When the square and circle have the same area, the ratio of the circle’s circumference to the square’s perimeter is a constant, 2π divided by 4√π ; that is, π/2 divided by √π; that is, √π/2.

In other words, the ratio of one-quarter of the circle’s circumference t0 one side of the square will always be √π/2 when the square and circle have the same area.

You could consider the ratio in terms of this figure:

|AO| is equal in length to the side of the square  (√π when the circle has radius 1); |OP| is one-quarter of the circle’s circumference (1/4 *  2π =  π/2), which you can measure with a string. (I know you’re only supposed to use a straight edge and compass, but this exception will prove helpful.)

Now, the ratio of |OP| to |AO| is equal to the ratio of|BC| to |AB|, where |BC| = √π = |AO|, and |AB| = 2. We already established this ratio a few paragraphs up.

(Again, the ratio of one-quarter of the circle’s circumference to the square’s side must be √π/2.)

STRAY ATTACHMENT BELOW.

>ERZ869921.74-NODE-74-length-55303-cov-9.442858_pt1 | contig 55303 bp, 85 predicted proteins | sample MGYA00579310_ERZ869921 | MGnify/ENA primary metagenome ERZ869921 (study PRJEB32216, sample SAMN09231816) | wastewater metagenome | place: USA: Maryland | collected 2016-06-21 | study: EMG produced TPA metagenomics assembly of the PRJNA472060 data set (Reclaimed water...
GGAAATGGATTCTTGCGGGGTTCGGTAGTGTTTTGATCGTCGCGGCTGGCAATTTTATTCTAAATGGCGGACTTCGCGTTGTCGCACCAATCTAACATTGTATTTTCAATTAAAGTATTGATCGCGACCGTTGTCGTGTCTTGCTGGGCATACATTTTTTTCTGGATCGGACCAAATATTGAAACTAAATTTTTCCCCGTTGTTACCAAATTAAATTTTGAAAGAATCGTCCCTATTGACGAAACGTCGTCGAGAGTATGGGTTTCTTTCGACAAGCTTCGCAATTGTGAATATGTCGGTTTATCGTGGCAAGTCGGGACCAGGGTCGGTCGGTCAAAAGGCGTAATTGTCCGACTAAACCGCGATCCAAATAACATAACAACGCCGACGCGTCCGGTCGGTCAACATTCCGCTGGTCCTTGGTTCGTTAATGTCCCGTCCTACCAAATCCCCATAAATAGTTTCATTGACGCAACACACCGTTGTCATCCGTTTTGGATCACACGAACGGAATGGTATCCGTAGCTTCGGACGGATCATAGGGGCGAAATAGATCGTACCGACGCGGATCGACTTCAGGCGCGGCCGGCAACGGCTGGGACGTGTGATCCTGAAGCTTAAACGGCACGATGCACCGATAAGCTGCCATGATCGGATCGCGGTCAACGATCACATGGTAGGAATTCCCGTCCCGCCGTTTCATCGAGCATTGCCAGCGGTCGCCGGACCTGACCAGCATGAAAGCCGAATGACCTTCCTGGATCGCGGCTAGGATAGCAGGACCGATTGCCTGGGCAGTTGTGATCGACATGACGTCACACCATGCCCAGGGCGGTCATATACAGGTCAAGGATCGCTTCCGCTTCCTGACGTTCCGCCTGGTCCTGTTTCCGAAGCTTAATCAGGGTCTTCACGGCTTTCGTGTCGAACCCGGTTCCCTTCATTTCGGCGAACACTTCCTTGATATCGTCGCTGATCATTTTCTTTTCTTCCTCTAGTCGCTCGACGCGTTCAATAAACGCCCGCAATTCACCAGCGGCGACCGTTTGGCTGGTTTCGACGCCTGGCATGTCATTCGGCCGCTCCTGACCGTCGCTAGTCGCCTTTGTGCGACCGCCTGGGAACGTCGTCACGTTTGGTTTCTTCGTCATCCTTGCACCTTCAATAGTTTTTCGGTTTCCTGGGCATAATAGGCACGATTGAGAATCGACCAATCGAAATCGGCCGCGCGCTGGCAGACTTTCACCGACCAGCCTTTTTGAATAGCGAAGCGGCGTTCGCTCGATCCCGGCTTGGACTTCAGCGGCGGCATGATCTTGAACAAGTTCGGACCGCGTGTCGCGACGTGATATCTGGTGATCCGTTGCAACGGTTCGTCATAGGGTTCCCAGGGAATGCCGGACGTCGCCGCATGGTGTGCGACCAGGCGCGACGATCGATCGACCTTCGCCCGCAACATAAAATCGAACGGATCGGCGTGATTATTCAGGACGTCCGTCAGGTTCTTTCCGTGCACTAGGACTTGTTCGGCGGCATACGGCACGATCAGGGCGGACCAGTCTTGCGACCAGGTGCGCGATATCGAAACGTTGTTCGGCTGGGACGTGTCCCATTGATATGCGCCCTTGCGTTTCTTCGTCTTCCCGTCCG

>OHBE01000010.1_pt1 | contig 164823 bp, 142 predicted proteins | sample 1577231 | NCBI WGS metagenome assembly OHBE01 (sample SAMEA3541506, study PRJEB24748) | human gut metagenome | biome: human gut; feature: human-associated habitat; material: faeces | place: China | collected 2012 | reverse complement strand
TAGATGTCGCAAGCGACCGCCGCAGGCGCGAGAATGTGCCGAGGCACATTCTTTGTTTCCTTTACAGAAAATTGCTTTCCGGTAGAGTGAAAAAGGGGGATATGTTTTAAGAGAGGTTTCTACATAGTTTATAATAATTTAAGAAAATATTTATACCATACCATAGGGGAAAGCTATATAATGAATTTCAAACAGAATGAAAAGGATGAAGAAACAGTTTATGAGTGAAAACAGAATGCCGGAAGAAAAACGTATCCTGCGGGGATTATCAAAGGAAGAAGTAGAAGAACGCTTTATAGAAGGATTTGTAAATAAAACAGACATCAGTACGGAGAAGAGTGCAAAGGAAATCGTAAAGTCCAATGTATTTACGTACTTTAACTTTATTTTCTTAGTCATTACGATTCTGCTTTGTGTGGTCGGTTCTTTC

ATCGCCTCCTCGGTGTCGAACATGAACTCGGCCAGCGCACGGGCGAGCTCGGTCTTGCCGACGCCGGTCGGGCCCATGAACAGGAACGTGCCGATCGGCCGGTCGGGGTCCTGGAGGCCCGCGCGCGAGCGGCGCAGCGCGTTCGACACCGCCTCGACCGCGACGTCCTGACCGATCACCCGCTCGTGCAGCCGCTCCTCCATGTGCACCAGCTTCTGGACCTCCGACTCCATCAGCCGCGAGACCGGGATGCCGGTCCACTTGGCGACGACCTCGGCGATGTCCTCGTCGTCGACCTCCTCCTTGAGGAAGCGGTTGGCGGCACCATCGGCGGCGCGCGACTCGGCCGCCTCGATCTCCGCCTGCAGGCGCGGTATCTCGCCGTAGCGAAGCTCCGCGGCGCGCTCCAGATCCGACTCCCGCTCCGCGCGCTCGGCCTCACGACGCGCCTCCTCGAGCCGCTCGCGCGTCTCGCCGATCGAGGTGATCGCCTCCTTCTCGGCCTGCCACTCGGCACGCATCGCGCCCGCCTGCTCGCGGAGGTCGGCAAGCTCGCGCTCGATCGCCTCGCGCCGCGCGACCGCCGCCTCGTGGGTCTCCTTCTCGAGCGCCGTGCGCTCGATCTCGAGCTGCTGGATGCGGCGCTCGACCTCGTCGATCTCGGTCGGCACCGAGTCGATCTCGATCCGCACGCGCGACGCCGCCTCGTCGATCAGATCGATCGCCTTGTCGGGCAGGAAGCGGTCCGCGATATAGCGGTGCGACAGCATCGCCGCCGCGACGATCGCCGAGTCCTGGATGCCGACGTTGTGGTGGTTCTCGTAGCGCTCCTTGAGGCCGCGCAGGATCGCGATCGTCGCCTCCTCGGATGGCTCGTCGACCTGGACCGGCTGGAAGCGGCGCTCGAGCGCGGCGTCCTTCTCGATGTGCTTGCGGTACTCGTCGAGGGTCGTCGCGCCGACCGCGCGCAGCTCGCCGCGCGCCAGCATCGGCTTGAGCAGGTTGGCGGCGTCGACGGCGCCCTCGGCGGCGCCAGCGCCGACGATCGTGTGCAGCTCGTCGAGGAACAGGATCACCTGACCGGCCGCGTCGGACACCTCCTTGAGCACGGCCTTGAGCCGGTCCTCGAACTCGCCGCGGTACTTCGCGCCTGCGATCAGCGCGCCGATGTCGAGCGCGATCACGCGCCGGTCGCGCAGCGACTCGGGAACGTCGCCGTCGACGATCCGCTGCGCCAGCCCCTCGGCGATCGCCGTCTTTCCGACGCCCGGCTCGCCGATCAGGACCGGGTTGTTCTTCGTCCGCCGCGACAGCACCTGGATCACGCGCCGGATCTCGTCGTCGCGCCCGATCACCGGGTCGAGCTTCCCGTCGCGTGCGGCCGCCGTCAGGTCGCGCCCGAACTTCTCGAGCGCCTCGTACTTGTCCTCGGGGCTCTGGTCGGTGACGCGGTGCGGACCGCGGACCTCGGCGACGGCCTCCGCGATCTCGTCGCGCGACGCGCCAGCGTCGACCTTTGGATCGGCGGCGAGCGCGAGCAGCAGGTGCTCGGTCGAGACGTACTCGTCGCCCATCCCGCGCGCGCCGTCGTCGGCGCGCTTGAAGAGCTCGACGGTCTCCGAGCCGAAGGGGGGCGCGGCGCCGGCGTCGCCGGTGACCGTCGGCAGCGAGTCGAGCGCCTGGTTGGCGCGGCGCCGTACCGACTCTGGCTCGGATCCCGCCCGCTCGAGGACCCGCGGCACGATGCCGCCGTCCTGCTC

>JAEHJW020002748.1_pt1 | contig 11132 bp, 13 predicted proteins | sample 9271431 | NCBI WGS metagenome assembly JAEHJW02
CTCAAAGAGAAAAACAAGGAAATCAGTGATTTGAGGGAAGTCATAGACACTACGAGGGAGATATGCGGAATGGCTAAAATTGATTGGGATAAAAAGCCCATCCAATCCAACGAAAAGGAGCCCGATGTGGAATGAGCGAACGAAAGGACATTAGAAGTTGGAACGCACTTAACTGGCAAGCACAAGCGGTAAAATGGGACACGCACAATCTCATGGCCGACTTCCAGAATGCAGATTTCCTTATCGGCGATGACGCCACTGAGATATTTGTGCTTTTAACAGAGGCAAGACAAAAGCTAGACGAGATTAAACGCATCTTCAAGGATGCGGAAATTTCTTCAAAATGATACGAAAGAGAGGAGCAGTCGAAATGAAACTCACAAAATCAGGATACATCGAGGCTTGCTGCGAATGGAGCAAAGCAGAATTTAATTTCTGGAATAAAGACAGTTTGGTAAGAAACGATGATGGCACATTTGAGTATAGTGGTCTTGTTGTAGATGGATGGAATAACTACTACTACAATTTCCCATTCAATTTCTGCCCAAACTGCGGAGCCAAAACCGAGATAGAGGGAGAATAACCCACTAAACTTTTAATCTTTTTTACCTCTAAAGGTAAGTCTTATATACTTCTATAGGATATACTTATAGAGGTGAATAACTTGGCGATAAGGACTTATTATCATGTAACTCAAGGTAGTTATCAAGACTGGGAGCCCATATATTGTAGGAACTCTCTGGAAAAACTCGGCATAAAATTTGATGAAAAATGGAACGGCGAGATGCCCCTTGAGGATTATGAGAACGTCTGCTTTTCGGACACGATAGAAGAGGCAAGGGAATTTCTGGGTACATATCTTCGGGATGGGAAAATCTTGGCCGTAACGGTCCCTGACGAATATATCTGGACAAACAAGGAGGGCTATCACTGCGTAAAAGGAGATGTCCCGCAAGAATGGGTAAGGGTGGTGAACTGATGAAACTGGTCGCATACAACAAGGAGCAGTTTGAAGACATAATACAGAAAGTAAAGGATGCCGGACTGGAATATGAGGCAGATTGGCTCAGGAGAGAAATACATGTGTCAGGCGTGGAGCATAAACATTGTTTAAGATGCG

So now the challenge is to tweak the figure until |AO|=|BC| (while keeping points A, P, and C on a single line and A, O, and B on a single line). When we get the two segments to equal length (without changing |OP| or |AB|), we have brought both |AO| and |BC| to √π. Now, you must do this by trial and error, by shifting the OP segment. If |BC| is greater than |AO|, then move OP closer to BC; if it is smaller than |AO|, then move OP closer to A. Your adjustments will be smaller and smaller until you either make |AO| and |BC| equal or come as close as you wish. The next step would be to find a mathematical way of doing this.

Once you have made |AO| and |BC| as close to equal as you wish, you then make AO the side of your square, which you superimpose on a circle of radius 1 (so that both have a common center). You will see that the square is mostly, but not entirely, contained within the circle. It will look like the first of the two figures above.

Although this is not a satisfactory solution, it results in a close approximation and seems to be on the right track.

Update (on a tangent, so to speak): The angle in the figure is the inverse tangent of √π/2, or 41.54822621257918513… Its common logarithm (1.6185524875…) is tantalizingly close to the golden ratio, but not close enough for the trumpets to sound.

Note: This is a reposting of a piece that originally appeared on October 19.